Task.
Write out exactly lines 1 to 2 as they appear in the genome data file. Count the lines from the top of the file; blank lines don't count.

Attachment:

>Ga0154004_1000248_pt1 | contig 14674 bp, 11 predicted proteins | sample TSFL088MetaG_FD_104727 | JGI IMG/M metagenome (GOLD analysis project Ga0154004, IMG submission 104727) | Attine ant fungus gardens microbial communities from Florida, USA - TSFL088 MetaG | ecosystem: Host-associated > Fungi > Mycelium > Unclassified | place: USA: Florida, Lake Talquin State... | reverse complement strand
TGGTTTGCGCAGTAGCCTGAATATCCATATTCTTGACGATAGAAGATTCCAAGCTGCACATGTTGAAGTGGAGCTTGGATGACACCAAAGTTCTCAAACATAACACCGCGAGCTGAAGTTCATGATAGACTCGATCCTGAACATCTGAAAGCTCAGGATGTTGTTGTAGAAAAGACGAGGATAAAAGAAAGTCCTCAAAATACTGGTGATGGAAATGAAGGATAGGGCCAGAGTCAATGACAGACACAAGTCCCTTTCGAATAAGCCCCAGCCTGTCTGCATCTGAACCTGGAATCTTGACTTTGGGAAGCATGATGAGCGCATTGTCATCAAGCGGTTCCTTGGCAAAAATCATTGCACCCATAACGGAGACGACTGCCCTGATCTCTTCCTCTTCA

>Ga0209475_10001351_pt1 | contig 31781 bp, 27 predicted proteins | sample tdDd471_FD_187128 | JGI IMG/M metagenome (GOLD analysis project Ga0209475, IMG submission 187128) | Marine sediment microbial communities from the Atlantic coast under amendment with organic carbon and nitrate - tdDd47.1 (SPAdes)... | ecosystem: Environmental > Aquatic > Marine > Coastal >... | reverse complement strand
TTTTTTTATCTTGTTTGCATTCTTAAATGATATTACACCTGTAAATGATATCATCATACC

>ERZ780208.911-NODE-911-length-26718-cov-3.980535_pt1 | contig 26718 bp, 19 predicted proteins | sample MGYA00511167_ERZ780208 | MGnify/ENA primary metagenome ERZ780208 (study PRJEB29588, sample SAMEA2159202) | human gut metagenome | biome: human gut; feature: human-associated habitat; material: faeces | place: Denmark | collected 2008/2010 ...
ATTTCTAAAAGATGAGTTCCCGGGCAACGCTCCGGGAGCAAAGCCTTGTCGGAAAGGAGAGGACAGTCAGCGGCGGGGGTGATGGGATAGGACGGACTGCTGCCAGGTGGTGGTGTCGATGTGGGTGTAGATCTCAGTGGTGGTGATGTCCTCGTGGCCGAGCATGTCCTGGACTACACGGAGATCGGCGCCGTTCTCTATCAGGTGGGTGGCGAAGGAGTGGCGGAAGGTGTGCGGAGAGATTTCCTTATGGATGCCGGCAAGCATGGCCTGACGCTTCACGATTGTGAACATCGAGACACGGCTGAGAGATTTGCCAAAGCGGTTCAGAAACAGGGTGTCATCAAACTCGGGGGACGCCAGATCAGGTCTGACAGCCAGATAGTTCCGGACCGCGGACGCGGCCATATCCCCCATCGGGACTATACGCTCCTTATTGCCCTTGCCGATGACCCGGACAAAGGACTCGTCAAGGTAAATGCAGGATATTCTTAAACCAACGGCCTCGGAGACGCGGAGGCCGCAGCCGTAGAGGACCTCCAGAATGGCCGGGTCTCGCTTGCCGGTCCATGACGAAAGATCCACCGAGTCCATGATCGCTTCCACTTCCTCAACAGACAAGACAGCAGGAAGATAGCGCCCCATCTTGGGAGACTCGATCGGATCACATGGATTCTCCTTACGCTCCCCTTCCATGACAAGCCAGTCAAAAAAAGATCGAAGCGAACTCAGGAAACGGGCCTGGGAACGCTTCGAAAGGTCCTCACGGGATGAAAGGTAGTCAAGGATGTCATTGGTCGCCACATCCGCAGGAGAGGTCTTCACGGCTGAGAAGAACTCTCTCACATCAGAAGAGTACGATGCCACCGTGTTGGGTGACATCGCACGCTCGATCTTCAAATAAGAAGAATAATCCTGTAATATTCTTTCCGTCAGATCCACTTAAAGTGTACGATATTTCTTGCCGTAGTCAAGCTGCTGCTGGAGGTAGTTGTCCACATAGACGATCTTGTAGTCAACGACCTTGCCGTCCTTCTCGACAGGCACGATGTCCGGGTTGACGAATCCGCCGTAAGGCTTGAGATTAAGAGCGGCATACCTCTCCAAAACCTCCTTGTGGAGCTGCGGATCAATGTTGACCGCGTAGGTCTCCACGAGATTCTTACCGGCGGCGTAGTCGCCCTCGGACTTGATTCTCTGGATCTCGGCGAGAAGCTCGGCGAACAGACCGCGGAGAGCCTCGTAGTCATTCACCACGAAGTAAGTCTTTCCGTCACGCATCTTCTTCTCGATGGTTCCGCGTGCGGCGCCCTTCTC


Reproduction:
>Ga0154004_1000248_pt1 | contig 14674 bp, 11 predicted proteins | sample TSFL088MetaG_FD_104727 | JGI IMG/M metagenome (GOLD analysis project Ga0154004, IMG submission 104727) | Attine ant fungus gardens microbial communities from Florida, USA - TSFL088 MetaG | ecosystem: Host-associated > Fungi > Mycelium > Unclassified | place: USA: Florida, Lake Talquin State... | reverse complement strand
TGGTTTGCGCAGTAGCCTGAATATCCATATTCTTGACGATAGAAGATTCCAAGCTGCACATGTTGAAGTGGAGCTTGGATGACACCAAAGTTCTCAAACATAACACCGCGAGCTGAAGTTCATGATAGACTCGATCCTGAACATCTGAAAGCTCAGGATGTTGTTGTAGAAAAGACGAGGATAAAAGAAAGTCCTCAAAATACTGGTGATGGAAATGAAGGATAGGGCCAGAGTCAATGACAGACACAAGTCCCTTTCGAATAAGCCCCAGCCTGTCTGCATCTGAACCTGGAATCTTGACTTTGGGAAGCATGATGAGCGCATTGTCATCAAGCGGTTCCTTGGCAAAAATCATTGCACCCATAACGGAGACGACTGCCCTGATCTCTTCCTCTTCA